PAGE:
There is going to be specifically the police and firefighter’s pension which has certain issues with survivor benefits, so that the other spouse may not get survivor benefits if you predecease them. Conversely, if you’re a lawyer like me the divorce will be different. You may or may not be a W-2 employee as a lawyer, but as a police officer you will be. As a lawyer you may or may not own your own business.

How do you value that business? And the contacts? And the good will of that business (hopefully the good will of that business). So your profession very much impacts your divorce and what makes law enforcement sort of interesting is that there is a higher divorce rate amongst police and firefighters, and military.

Some studies have shown that the expected rate for a police officer is around 75% versus 50% for the general public. Anyone listening to this who is in law enforcement can probably guess why: you work long hours, you don’t get a lot of time with your family, you work a stressful job meaning sometimes you don’t have as much to give to others as you like when you come home. Your hours are sporadic, your always on call, you work a lot of nights, you work a lot of weekends. And it allows the bond in time to unfortunately, to break.

So those are some of the reasons why law enforcement has a higher divorce rate. There is also a higher exposure as a law enforcement officer. If someone files a false domestic, specifically your spouse files a false domestic violence charge against you, it’s a big deal if you lose your weapon. You’ve worked those details in your job, so you know that the first thing you do if there is a temporary restraining order granted is to go to the person’s house and to take away there weapons.

Weapons for the average person may be used for hunting, but for you it’s part of your job. It’s very difficult to maintain your job if a final restraining order is entered against you as you may not be able to carry a weapon again. And not every department is wiling to work with you in that instance. You may have to undergo a fitness for duty evaluation, there’s all kinds of issues that may be confronted.

So one of the first pieces of advice that I give to law enforcement, that would be different from most other professions is: maybe you leave the house. Normally you don’t want to leave the house during a divorce because it gives the other side control, it allows the other side the ability to sort of dictate terms if you have children and custody, it’s harmful. Many people leave the house voluntarily, and then they come to me and I tell them “that was a bad decision.”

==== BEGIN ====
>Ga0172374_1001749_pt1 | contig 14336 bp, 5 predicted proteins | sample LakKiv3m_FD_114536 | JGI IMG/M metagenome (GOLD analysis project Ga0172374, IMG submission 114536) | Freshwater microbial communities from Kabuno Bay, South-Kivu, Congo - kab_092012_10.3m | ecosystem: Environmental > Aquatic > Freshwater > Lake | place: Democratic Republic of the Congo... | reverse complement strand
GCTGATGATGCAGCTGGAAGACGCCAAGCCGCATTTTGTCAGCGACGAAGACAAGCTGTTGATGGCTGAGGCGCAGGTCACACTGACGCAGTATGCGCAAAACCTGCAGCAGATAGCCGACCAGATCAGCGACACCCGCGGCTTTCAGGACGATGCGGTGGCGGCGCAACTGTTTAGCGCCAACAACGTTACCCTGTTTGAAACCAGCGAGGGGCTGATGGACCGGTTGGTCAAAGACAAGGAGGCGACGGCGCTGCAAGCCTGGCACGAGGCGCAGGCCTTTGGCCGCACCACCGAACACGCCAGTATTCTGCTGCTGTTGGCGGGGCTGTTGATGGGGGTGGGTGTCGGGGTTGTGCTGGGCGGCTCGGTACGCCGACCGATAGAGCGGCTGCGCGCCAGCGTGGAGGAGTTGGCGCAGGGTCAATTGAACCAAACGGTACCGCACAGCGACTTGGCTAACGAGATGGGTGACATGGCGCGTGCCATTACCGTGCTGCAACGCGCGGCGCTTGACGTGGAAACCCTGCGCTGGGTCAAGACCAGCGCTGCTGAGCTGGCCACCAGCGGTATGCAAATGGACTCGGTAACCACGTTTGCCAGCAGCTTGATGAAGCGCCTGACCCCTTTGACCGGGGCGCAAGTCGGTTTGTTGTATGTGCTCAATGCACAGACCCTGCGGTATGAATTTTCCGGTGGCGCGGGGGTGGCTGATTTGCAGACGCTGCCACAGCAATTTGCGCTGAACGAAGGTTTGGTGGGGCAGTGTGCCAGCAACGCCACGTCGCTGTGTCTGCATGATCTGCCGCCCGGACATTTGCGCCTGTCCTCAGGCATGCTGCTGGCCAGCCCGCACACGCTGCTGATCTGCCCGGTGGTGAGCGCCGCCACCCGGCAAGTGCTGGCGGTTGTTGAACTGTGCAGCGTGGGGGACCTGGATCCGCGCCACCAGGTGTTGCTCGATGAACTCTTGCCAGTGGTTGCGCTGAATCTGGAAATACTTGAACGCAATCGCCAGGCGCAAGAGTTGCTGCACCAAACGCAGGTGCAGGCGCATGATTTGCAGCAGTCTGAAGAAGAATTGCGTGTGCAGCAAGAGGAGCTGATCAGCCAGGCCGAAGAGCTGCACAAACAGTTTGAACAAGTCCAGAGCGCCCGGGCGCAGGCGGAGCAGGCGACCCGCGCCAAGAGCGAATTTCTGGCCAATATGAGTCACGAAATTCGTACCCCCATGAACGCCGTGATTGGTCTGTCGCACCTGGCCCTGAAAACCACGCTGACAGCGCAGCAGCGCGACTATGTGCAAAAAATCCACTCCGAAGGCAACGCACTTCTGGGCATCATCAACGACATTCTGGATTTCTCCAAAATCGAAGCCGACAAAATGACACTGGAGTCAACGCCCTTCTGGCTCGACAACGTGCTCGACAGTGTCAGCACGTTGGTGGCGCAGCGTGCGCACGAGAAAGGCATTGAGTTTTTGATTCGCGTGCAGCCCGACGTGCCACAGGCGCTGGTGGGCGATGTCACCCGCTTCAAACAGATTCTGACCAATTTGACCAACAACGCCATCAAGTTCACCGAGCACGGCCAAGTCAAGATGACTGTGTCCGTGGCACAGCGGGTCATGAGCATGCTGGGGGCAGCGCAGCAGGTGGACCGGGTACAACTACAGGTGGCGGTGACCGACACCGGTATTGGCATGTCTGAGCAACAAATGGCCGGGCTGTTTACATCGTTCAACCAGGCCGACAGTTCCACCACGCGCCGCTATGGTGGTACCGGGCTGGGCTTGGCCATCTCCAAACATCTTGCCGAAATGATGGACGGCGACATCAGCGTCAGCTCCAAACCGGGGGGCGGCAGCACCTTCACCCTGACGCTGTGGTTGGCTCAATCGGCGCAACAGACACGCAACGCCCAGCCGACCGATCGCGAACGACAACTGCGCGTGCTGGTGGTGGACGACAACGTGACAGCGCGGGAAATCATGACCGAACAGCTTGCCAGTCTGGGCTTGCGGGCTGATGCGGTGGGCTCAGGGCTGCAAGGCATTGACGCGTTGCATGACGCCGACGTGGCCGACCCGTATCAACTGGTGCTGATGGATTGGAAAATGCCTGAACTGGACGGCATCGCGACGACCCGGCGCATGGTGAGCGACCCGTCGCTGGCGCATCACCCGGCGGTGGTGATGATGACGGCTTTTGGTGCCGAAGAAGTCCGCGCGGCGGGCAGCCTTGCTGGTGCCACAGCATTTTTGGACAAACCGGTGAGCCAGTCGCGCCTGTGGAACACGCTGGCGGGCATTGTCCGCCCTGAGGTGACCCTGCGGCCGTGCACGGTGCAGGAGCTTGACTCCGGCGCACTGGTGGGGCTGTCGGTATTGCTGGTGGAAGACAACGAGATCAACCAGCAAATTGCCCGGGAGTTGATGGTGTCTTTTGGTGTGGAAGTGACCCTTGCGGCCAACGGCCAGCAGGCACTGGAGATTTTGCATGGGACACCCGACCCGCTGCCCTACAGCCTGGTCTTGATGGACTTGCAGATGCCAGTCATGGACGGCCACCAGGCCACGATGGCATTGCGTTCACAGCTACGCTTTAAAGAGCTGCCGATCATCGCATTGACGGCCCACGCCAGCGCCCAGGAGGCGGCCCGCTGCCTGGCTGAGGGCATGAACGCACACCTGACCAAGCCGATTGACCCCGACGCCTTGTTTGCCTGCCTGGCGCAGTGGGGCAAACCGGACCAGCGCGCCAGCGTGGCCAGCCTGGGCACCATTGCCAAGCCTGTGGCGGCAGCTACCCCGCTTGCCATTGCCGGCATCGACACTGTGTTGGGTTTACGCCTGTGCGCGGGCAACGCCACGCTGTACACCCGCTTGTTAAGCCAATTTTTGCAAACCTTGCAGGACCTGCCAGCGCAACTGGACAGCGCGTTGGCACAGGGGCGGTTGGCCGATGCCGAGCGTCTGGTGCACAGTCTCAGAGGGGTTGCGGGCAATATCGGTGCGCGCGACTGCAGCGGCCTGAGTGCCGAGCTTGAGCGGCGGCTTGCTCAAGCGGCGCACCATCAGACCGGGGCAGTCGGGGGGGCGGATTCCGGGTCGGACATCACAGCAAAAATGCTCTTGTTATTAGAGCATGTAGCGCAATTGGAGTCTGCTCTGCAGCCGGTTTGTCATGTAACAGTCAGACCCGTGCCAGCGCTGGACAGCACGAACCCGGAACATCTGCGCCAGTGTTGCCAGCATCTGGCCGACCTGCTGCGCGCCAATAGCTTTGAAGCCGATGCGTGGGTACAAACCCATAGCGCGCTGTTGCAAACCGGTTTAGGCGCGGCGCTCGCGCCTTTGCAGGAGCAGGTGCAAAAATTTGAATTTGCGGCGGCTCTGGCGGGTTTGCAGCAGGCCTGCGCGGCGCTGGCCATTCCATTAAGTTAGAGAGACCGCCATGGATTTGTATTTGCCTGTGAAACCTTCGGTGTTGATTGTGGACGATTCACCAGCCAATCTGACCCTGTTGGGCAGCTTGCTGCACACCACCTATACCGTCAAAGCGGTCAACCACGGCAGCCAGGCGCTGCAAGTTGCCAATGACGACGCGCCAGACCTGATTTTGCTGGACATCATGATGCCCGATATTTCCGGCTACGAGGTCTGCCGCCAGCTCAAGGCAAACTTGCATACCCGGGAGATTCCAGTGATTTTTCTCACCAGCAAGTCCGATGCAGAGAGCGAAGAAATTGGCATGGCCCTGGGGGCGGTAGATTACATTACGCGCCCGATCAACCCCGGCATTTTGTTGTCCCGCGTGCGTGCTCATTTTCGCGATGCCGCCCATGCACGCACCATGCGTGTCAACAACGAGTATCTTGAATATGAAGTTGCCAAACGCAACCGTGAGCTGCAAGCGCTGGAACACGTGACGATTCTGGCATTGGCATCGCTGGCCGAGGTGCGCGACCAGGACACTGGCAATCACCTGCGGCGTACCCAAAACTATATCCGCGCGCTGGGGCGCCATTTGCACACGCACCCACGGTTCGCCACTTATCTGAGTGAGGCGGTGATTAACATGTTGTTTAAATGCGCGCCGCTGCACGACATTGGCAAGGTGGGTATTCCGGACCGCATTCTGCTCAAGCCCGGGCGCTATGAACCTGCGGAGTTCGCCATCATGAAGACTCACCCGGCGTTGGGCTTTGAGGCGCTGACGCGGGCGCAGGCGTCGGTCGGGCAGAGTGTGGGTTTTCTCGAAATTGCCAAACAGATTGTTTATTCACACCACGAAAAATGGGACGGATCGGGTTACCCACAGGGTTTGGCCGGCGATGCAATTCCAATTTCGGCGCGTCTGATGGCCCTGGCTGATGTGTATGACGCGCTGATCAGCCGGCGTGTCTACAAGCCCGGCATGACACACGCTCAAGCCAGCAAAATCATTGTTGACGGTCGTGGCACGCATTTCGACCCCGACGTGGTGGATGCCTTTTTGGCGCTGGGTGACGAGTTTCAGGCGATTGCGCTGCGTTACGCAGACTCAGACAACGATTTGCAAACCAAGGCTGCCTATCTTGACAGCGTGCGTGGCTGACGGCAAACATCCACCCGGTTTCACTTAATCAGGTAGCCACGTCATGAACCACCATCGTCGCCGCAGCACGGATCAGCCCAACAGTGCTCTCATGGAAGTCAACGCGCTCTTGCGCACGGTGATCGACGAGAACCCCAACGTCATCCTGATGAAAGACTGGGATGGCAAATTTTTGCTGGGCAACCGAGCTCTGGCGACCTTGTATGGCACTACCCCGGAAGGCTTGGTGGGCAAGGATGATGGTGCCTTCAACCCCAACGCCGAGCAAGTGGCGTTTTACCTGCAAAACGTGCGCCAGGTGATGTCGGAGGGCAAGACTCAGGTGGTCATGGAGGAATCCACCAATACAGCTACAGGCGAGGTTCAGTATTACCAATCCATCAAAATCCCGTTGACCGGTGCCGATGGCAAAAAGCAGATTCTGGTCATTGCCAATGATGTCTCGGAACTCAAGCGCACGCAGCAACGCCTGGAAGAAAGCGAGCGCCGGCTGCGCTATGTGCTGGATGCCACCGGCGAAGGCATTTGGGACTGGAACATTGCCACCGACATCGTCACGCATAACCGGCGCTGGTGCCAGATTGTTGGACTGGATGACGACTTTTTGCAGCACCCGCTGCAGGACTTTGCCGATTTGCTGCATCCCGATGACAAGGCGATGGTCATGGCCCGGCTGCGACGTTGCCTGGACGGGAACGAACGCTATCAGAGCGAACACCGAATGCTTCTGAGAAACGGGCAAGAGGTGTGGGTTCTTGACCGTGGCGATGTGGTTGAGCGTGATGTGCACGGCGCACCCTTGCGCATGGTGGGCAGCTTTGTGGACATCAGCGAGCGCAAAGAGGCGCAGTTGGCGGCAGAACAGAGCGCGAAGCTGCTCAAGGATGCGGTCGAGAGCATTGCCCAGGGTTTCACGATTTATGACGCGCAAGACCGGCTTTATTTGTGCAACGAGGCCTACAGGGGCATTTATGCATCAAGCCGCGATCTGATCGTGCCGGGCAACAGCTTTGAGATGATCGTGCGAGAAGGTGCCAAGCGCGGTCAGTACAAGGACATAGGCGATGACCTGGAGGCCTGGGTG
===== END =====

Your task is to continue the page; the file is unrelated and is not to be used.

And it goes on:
But when it comes to law enforcement, if you’re in a contested matter and you don’t fully trust your spouse, maybe you go out and you get an apartment or you find another place to stay because it’s not worth losing your employment or facing those issues if you think your leaving yourself exposed to a false restraining order.

I’ve had matters where I’ve had spouses of police officers so they want to go ahead and they don’t care if it impacts alimony. So there is an instance where you don’t think your spouse would take such a drastic action, but it happens, it happens to police officers like it happens to anyone else. So one of the first pieces of advice for those confronting a contested divorce when your a police officer perhaps you cede the house and fight the battle on other fronts.

Another thing you have to worry about is your pension. Your pension can be very difficult to negotiate in terms of police and firemen. When you have the police and fireman pension there is issues with survivor benefits meaning you may have to provide life insurance in a higher amount to protect the pension, essentially the law saws if you pass away the pension dies with you. So, if your going through a divorce your spouse or their attorney will be very concerned by that and they may try ways to negotiate to make up for it which may increase life insurance costs for you.

You can do what’s called a QDRO–a Qualified Domestic Relations Order–but then the question becomes how do you address the life insurance. And, if you have a savvy divorce lawyer, they should probably insist in there that if you do provide additional life insurance that you both share in that cost equally, because it’s an added cost for you.